The Senna film sets out to do something different. So in this respect I was slightly disappointed in the fact that the film is a celebration of Senna’s career, and not a thorough factual account of it. However, as a celebration of Senna’s career, it is difficult to imagine how this film could be improved, beyond being longer. I am eagerly anticipating the DVD release.

This week, I have decided to make another attempt at reading more books. I read stuff all the time, but almost all of it is on the web. A few hundred words at a time. Lots of breadth but not much depth.

I have never done much in the way of reading books. Fiction is not for me, so novels are more-or-less out of the question. However, I do enjoy reading non-fiction books. But I somehow never get the time to read them.

Time is the scarcest resource imaginable, and I have a tendency to build these backlogs. Not too long ago I wrote about the huge number of podcasts that are stuck in my backlog (I am just about getting that under control). I also have a small pile of CDs that I bought several months ago and still haven’t listened to, and a slightly smaller pile of DVDs from before Christmas that I still haven’t watched.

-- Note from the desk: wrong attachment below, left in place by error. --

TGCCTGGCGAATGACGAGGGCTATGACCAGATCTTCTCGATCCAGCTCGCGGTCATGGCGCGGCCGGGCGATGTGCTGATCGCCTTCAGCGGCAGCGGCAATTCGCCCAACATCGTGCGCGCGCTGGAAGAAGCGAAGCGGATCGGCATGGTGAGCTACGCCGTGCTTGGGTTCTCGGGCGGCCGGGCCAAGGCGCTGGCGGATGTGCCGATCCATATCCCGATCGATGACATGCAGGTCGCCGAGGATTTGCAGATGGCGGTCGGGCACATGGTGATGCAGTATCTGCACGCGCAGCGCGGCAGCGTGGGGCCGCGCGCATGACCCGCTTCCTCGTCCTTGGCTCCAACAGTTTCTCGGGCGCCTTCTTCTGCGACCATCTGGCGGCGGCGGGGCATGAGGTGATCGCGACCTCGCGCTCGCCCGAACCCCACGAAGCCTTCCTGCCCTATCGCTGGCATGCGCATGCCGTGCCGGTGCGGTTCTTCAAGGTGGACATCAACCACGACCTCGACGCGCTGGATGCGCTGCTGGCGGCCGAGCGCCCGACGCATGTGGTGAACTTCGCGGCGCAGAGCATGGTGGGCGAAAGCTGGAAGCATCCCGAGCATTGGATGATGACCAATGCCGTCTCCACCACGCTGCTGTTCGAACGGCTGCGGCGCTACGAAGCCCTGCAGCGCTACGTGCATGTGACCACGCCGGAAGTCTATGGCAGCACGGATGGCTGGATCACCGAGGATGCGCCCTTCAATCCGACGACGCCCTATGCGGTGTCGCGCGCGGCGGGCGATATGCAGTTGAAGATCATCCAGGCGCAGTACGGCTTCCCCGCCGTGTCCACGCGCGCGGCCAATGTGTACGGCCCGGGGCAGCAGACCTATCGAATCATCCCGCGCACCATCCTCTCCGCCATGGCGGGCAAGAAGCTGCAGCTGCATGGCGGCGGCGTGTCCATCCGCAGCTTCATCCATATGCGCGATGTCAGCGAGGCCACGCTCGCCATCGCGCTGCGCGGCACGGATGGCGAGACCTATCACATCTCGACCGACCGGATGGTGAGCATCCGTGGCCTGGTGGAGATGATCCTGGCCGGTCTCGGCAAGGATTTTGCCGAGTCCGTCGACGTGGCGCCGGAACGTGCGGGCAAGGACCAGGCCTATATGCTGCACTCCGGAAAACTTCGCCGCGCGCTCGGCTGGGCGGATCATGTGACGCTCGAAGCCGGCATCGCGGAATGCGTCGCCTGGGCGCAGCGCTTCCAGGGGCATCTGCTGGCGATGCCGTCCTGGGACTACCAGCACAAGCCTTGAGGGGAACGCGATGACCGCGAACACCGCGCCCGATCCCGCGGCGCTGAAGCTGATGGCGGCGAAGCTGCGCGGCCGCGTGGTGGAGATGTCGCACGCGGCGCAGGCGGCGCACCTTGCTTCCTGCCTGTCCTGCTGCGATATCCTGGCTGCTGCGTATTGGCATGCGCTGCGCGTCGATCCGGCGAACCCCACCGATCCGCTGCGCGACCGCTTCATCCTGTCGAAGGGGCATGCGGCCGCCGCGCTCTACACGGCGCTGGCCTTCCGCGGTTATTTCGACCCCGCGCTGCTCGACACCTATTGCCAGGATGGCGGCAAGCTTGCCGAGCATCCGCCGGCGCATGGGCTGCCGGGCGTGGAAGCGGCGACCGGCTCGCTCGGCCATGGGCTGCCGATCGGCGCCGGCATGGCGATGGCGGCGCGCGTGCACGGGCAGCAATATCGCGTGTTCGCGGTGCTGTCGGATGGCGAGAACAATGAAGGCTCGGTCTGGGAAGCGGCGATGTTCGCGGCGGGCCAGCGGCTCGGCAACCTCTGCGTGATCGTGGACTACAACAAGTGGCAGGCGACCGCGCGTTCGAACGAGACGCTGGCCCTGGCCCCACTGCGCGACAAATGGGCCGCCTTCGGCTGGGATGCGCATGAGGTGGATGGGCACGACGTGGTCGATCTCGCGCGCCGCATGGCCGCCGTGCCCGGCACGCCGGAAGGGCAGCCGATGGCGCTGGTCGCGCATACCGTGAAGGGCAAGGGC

The unread books shelf But books are the big daddy of my backlog. I have special shelf just for unread books! Currently, 15 books sit there. Some of them I must have got almost a decade ago.

I think they are perhaps the wrong books. How tempted am I to ever reopen the ten-year-old book about US radio stations that I started but didn’t finish? How about the two political books that I started but never finished? Or the two books about economics that I started but got bored of?

In the summer of 2006, between my second and third years at university, I went on a big drive to read economics books. I had begun to realise that I was struggling at economics, and decided to spend the summer reading less academic, more accessible economics book in an attempt to soak up some of the subject and hopefully become a better economist in third year.

I happened to read a blog post by Greg Mankiw called Summer reading list, which seemed to fit the bill perfectly. After a bit of research, I selected five books from the list and ordered them. Sadly, it took me a year to read one of them. I finished another of them last year. I started one of them this year but gave up, and two others sit on the shelf virtually unopened. (I finished Freakonomics very quickly, but I think I bought that afterwards.)

My lack of talent in economics became clearer in third year, when I performed abysmally. My motivation plummeted. I later bought the Penguin History of Economics, which was on the reading list for the History of Economic Thought course that I took. This, also, has been started but not finished.